Best Places to Go in Cornwall

October 27, 2022


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If you are planning a vacation to Cornwall, you’ll need to know about the best places to visit. Whether you’re looking for a beach with stunning views, a stunning waterfall, or a unique shopping experience, there’s sure to be something for you in Cornwall. The best places to go in Cornwall include St Ives, Bude, St Nectan’s waterfall, Porthmeor beach, and many others.

St Ives

If you’re looking for something to do in St Ives, Cornwall, you should check out the Barbara Hepworth Museum and Sculpture Garden. The garden features the work of internationally renowned sculptor Barbara Hepworth. You can explore her modernist sculptures and enjoy the tranquil gardens while you’re here. At the top of town, you can also visit the Bernard Leach Pottery. This factory was established in 1920 and is now a working museum.

The bay and beach area of St Ives is another great place to spend the day. The bay is dotted with charming houses, restaurants, and shops. But the best way to experience the beauty of the bay is on a boat. One of the most popular things to do in St Ives is to take a cruise on it. Guests will get to see the picturesque harbor and six miles of golden sand from an entirely different perspective.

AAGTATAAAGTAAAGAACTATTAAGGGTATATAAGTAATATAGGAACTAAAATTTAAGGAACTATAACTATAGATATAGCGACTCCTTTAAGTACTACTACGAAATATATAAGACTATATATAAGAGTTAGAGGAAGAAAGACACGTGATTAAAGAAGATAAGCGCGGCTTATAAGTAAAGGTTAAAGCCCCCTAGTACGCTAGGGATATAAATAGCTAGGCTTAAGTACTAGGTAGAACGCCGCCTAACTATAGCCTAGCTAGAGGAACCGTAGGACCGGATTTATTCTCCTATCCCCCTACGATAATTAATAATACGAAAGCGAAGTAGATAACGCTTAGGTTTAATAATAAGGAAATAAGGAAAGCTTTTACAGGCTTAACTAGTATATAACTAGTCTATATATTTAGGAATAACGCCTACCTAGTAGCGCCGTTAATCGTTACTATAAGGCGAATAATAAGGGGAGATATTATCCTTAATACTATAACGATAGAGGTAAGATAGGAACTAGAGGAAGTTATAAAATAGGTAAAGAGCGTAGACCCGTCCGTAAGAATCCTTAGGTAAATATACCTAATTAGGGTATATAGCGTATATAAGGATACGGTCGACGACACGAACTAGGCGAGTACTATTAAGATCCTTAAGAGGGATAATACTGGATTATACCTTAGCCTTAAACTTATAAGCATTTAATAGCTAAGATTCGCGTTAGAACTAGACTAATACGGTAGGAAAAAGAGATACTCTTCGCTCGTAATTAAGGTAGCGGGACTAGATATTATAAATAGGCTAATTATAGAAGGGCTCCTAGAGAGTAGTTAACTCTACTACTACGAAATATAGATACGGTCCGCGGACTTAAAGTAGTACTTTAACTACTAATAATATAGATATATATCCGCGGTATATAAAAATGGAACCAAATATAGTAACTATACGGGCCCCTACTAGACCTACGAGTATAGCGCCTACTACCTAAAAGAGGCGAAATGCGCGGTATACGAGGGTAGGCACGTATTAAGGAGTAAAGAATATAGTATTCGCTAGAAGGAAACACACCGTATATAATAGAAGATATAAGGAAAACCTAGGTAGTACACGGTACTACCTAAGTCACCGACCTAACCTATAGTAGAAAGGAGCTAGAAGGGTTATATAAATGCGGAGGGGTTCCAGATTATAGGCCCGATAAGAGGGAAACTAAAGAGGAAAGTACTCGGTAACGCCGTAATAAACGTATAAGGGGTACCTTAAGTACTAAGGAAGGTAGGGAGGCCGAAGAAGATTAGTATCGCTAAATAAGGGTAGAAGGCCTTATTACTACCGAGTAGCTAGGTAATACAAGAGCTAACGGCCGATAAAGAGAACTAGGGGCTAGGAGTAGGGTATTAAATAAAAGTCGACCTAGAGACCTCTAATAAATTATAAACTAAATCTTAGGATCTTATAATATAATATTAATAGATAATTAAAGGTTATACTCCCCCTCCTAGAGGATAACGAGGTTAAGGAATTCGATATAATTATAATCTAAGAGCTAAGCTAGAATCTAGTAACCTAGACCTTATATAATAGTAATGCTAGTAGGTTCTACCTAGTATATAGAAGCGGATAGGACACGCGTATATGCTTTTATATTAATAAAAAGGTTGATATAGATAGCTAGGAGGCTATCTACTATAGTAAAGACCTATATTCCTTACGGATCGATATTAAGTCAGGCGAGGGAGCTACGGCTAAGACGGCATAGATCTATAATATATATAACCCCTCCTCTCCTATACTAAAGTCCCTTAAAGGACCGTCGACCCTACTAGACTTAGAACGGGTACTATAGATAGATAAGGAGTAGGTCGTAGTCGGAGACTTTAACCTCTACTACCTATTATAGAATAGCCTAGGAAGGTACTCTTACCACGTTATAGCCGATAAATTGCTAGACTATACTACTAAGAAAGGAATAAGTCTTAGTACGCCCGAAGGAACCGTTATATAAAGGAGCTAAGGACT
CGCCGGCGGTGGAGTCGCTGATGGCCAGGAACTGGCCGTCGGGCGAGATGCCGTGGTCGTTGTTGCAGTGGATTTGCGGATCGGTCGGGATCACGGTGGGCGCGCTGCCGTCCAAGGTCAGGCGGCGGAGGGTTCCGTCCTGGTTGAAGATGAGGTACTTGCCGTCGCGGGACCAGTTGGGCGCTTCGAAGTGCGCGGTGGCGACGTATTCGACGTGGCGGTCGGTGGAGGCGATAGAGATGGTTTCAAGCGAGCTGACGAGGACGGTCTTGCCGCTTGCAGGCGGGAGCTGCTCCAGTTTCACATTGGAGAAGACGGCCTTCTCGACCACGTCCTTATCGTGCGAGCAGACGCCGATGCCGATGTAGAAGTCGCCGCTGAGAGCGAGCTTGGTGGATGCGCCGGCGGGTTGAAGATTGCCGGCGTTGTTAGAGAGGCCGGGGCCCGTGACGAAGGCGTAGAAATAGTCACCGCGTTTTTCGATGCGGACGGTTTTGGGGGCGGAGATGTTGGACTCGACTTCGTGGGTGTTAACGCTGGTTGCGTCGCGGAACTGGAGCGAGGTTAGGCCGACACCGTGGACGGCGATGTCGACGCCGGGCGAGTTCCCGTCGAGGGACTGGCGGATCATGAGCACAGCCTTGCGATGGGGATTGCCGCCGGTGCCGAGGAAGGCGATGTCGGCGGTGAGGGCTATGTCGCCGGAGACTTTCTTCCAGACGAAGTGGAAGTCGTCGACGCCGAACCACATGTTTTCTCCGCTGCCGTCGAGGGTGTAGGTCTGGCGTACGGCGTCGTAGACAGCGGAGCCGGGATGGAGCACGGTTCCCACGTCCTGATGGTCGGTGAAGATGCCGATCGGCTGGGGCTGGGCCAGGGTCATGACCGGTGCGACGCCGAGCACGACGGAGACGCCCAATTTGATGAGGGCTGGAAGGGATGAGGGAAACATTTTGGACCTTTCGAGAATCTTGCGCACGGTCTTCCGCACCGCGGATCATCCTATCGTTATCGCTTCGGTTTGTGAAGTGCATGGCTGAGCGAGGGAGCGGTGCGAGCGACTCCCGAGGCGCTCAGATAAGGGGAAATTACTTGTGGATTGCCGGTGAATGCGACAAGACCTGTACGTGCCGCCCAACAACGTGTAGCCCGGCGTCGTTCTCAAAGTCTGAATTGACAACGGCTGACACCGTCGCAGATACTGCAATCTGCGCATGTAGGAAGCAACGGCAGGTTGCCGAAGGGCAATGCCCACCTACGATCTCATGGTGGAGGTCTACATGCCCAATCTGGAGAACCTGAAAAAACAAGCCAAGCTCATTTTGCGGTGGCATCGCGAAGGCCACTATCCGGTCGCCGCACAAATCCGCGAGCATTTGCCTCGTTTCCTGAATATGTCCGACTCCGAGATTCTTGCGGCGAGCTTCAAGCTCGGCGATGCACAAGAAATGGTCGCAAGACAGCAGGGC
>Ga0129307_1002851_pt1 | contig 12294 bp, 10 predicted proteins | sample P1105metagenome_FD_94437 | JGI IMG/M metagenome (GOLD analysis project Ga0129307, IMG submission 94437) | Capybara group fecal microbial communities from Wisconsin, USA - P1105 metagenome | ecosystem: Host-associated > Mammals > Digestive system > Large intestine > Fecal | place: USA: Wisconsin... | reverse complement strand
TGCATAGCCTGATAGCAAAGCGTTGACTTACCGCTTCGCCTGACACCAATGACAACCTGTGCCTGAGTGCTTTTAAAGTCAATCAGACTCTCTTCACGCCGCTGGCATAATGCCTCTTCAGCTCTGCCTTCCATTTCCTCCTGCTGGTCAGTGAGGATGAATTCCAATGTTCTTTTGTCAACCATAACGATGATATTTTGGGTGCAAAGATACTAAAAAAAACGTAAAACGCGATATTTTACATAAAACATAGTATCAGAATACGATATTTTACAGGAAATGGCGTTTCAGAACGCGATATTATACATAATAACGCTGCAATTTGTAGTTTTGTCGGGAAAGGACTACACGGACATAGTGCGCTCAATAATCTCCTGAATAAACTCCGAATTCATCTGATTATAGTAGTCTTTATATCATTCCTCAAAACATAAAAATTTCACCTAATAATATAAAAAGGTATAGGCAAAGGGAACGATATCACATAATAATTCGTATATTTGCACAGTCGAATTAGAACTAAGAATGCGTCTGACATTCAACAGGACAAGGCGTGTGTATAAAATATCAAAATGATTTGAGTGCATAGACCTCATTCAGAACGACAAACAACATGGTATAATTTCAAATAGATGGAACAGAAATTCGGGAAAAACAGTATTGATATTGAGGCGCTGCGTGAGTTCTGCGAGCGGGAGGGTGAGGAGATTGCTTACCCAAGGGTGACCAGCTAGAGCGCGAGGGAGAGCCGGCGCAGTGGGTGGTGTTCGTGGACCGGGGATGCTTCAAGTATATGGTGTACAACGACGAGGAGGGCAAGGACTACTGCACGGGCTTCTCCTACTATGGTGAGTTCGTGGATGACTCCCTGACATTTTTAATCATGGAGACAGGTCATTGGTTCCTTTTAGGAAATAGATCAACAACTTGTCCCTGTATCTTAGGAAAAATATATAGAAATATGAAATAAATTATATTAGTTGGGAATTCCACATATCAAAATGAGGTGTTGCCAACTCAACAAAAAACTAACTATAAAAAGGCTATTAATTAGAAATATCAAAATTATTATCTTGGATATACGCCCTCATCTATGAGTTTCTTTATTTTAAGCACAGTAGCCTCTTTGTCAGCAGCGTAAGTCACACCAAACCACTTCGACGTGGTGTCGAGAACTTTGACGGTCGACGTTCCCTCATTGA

St Ives also offers some excellent beach side restaurants. Porthmeor Beach Cafe, located on the first floor terrace, focuses on fresh seafood. In addition, the Porthminster Beach Cafe serves Mediterranean-inspired tapas. Be prepared to wait in line, though, since St Ives restaurants can get crowded during the peak summer season.

To get around St Ives, you can take the Scenic Rail Britain railway. The route travels between St Ives and South West England, stopping at several scenic locations. Along the way, you can take a short walk to Carbis Bay, or visit nearby art galleries and restaurants.

Another great option for a family vacation is a play area in the Richmond Play Park. There are swings, slides, spinny things, and a dog walking field. While it is in need of some renovations, the play area is still a fun place to play with the kids.


Bude is a seaside town in north east Cornwall. It is located on the mouth of the River Neet and is part of the civil parish of Bude-Stratton. It is a small seaside resort that was originally called Bude Haven. It lies between Flexbury and Poughill and is accessible via the A3073 off the A39.

The town is just a mile from Widemouth Bay, a large sandy beach that’s won many Blue Flag awards. The beach offers good surf and fantastic rock pools. You can enjoy a day at the beach or spend a night out on the town. The town is also a good base to explore the rest of Cornwall.